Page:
Materials and Methods

By Alana Sullivan


I am thinking back to the day I remember killing it. We were witches more than we were ourselves most summers, and that July witnessed the height of our powers. We traded our too snug school Mary Janes for bare, dirt-caked, pricker-stuck feet and dragged N’s tin pots and wooden spoons into the yard. The stinking, polluted drainage ditch under the willows was our magic spring, and alongside it we turned mud and stones and newly-bloomed lilac blossoms into spells of protection and self-transfiguration and more-summer-less-school. I watched the daddy longlegs bounce on its thin limbs up over the tree’s bumpy knees, heading nearer to those of my youngest sister. To prevent her widening eyes from turning into a scream, I did it for her with a rock without a second thought. I remembered too late that it was bad luck.


“If I thought about it all the time, like, really thought about the fullness and completeness of it and sat in it, I wouldn’t be able to function,” T says. “And that would sort of defeat my whole purpose. So I pretend it’s not there, and that lets me do my work.” She is a climate change scientist. Our friend L then brings up the likely surge of emotional support groups in the near future dedicated to helping alleviate the mental distress specifically prompted by the climate emergency. People trying to cope with the disintegration of their metaphysical selves with worksheets, circled-up chairs, writing prompts, and group process as their futures are gobbled up by acidifying oceans and lakes.


I learned that social psychologists came up with a name for the system of mental defense mechanisms designed to protect our little eggshell minds from the indisputable fact of each of our impending, unpredictable deaths—“Terror Management Theory.” The theory basically posits that to keep ourselves from being utterly immobilized and destroyed by death anxiety, we cling to belief systems and values that permit us the illusion of immortality, whether that immortality be literal (as in belief in heaven/the afterlife) or symbolic (as in familial descendants, or the institutions we identify with that will exist long after we do). The researchers who developed TMT even went a step further to suggest that human societies’ systems of thought, emotions, religions, moralities, and understandings of family and other social bonds are fundamentally and primarily influenced by this: our complete helplessness in the face of our own mortality.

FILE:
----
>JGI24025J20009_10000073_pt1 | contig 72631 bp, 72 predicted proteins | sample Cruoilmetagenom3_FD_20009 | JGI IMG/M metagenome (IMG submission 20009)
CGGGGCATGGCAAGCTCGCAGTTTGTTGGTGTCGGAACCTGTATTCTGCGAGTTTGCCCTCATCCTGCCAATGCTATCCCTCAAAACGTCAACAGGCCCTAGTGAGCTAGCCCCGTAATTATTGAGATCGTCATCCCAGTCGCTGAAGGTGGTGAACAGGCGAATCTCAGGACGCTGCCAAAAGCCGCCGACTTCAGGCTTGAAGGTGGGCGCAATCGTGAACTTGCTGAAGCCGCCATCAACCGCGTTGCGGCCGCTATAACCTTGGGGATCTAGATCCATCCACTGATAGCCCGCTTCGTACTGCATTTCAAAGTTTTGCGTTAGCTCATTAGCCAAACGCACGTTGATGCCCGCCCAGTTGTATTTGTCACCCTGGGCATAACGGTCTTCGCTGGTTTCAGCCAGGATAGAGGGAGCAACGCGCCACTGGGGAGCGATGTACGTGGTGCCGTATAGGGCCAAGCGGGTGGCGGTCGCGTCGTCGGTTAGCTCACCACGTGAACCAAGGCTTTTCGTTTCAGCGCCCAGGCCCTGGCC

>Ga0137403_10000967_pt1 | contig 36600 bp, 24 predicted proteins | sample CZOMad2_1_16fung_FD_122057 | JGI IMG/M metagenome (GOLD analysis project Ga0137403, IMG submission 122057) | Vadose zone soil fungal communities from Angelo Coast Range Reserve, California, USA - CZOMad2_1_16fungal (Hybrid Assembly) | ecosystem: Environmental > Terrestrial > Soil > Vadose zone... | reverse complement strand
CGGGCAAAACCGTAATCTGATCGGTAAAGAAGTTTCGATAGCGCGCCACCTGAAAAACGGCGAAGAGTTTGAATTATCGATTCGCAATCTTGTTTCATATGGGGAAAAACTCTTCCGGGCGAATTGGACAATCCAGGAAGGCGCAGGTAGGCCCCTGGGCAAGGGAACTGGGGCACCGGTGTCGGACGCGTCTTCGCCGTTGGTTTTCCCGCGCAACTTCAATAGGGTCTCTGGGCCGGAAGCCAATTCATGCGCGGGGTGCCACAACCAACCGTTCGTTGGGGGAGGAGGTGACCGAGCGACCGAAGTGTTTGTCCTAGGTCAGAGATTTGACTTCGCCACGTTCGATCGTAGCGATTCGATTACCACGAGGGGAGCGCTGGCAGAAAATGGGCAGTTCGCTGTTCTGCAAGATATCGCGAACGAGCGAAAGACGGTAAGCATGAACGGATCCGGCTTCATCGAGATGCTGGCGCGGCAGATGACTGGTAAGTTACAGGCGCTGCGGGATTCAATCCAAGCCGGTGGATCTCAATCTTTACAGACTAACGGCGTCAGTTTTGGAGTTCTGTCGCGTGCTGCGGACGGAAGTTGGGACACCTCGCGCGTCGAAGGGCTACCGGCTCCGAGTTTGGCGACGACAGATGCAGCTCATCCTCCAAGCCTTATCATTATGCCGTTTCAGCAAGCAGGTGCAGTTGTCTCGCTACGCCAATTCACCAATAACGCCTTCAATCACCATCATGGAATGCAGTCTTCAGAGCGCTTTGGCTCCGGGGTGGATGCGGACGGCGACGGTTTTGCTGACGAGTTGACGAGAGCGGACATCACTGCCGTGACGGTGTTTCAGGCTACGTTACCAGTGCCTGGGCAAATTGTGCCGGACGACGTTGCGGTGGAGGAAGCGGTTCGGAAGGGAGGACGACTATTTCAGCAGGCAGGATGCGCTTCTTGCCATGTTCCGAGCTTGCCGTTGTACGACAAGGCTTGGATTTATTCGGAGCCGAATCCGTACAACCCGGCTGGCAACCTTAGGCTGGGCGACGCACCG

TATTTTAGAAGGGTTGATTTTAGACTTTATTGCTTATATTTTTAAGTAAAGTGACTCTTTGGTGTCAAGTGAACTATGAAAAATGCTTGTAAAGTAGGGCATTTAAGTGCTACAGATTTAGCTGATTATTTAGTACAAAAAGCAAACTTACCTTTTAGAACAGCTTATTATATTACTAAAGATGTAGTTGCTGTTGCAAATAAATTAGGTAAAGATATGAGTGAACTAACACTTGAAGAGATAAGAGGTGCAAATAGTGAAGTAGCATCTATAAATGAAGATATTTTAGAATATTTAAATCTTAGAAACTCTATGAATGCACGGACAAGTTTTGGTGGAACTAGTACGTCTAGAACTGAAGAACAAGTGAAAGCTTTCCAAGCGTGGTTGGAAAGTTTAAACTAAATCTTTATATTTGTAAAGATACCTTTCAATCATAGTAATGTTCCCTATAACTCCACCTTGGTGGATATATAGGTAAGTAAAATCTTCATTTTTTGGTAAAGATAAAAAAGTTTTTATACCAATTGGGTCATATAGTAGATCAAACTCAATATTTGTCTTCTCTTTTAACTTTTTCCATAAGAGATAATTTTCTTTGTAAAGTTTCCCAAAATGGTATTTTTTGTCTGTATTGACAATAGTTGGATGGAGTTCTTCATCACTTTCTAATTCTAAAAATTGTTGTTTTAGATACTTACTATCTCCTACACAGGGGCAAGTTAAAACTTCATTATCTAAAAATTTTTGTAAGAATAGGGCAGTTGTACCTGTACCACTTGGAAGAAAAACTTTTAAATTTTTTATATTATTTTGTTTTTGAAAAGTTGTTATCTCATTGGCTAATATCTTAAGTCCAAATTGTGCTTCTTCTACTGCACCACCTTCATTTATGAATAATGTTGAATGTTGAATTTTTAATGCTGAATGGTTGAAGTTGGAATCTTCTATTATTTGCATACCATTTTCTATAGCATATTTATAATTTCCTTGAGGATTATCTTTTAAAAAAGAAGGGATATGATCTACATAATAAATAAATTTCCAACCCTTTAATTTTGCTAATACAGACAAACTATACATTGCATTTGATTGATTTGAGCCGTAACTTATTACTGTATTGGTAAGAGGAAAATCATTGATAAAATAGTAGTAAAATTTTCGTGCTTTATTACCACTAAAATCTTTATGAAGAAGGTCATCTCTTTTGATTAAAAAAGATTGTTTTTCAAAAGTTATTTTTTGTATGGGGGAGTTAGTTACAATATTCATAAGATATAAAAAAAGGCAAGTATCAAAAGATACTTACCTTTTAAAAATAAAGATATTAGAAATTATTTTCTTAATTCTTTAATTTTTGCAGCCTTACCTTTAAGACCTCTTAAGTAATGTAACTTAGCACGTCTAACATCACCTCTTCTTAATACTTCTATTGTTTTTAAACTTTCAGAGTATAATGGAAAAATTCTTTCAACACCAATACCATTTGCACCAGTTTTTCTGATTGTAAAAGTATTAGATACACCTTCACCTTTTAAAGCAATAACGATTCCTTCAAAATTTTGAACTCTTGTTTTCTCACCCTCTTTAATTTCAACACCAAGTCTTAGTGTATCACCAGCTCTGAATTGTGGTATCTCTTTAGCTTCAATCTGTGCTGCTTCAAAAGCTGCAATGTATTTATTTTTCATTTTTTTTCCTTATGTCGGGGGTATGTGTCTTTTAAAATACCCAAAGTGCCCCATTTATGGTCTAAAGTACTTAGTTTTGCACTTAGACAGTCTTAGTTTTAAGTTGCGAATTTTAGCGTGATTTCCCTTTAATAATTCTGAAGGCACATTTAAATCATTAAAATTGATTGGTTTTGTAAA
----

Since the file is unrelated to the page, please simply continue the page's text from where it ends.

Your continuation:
My sister has found a thing that works for her (though it’s gotten to the point where it seems to be the other way around).  She used to tap on walls and drum her knuckles on tabletops (sometimes, they’d even be made of wood!) in specific and well-reasoned number sequences and patterns, and that worked for a while. But now she’s had to show them she means business, and so she just scratches and scratches with the long nail of her index finger at this spot on her scalp right next to where her curls part. She scrapes her skin until things feel balanced, the evils counteracted, the cosmic, skittering beetles that tickle across her brain coaxed to slowing, placated and tightly cocooned and swaddled. But this ward is only temporary, and its warm crocheted comfort unravels almost as quickly as she can create it for herself, so she must keep knitting, knitting, knitting.


No, I am not proud of the current ways I stave off the badness. Yes, I know what will happen. No, I don’t know why. Yes, I do feel ashamed.

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Art by Alana Sullivan


Some of the earliest documented cases of disordered eating come from medieval accounts of young Western European Catholic women refusing food and water in an attempt to nourish their spiritual lives rather than those of their inherently sinful bodies—an exercise in asceticism and devotion to Christ. Anorexia mirabilis, they call it. “Miraculous lack of appetite.”

Others, like saint, mystic, and theologian Catherine of Siena, claimed their acts of self-deprivation were effective ways of atoning for the past—and future—sins of themselves and those around them. Convinced that this fasting would ensure her soul’s liberation and a true communion with her Father in heaven (her earthly one was preparing her to marry her dead and most beloved sister’s widower) Catherine smiled at the bite of the wooden plank she had placed underneath her head in place of a pillow, and had visions of Christ’s love consuming her whole.